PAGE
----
Editor’s note: Here’s another in our planned series of stories describing state by state the airparks listed in the Living With Your Plane Directory. We started with Alaska and will tackle one state per issue unless there is a particularly low number of airparks in that particular state. In that case, we’ll do several states in the same story.
As always, we welcome your comments and ideas and of course, if your residential airpark isn’t listed or if you have information about other fly-in communities in the state for which we’re reporting, or any other state, we urge you to go the website and fill in this form.
Illinois’ 18 airparks include four that opened in the 1960s and 1970s. The oldest of the group saw its first operations in 1966 with another one in 1969. There was one started in 1986 and four in the 1990s. That indicates a good support for the movement in this upper Midwest state.
The airparks vary greatly in size, based on the number of residential lots. One airpark has only six airpark lots with another seven communities listing 15 or less homesites. However, from that point the next smallest fly-in community reports it has 30 lots and the next one up has 40. There’s one more with 45 lots and one with 47 but the next jump is to 65 homesites, then 80 individual properties. Two fly-in communities report they have 140 homesites in their project.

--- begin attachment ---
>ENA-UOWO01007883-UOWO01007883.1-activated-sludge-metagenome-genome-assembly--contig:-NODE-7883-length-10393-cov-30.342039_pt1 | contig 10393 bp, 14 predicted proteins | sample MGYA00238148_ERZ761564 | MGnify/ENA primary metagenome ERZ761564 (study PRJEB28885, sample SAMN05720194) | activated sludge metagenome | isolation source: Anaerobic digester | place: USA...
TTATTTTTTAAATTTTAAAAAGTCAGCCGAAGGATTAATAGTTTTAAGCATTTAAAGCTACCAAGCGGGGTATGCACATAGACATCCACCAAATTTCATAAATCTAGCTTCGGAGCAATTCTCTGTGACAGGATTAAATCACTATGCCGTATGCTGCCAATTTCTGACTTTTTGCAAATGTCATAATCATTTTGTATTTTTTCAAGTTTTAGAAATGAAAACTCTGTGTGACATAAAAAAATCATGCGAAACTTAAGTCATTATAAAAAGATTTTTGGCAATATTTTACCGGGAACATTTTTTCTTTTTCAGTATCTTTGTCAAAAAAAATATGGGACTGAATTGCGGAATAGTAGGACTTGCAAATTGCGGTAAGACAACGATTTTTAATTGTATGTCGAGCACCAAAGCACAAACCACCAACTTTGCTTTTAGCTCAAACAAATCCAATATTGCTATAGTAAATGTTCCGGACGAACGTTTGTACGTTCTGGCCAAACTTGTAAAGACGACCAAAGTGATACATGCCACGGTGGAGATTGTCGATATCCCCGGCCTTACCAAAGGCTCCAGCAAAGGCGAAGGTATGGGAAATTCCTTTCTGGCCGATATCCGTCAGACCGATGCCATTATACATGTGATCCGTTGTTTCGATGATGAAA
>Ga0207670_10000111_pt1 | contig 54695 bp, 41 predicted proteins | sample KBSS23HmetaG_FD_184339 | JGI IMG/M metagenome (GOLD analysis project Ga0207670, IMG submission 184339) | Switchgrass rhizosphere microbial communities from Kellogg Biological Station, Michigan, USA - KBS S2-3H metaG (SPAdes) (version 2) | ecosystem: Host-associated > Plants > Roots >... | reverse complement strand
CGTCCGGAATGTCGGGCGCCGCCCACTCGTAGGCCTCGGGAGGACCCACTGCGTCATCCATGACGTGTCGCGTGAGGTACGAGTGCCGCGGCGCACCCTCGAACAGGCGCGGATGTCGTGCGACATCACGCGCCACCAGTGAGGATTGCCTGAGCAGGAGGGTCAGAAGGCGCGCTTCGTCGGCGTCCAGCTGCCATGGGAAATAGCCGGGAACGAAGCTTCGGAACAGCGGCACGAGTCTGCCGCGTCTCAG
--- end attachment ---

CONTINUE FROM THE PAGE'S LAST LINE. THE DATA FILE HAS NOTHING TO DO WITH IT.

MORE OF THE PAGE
All of the lots are reported at an acre or more. A few fly-in communities failed to report the size of their residential lots so it is possible some have sites less than an acre.
There are no publicly owned residential airparks in Illinois. All claim to be privately owned. By the same token, only two of the Illinois fly-in communities are open to the public. All the others restrict their use to property owners and their guests.
Runways are predominately in the 2.000 to 4,000 range. Nine of the fly-in communities reported runways at least 2,000 feet long and less than 3,000 while another seven listed their runway length between 3,000 and 4,000 feet. There was one landing strip that came in between 4,000 and 5,000 feet. None were over 5,000 or less than 2,000 feet long.
The residential airparks indicated seven of the runways were paved and 11 were unpaved.
- Day Aero-Place – Urbana
- Riley’s Field Airport – Plainfield
- Aero Estates – Belleville
- Chicago Glider Club Glider port – Minooka
- Naper Aero Club Airport – Naperville
- Case de Aero – Hampshire
- Metro-East Airpark – St. Jacob
- Bel Air Estates – Poplar Grove
- Dury Estates – Hurst
- Woodlake Landing /Sandwich Airport – Sandwich
- Aero Lake Estates Airport – Genoa
- Coursen’s Landing – Galena
- Nettle Creek Landings – Morris
- Centennial Heights – Danforth
- Midwest Skypark – Peru
- Brookeridge Aero – Downers Grove
- Meadow Creek Airpark – Monee
- Ariel View Estates – Hurst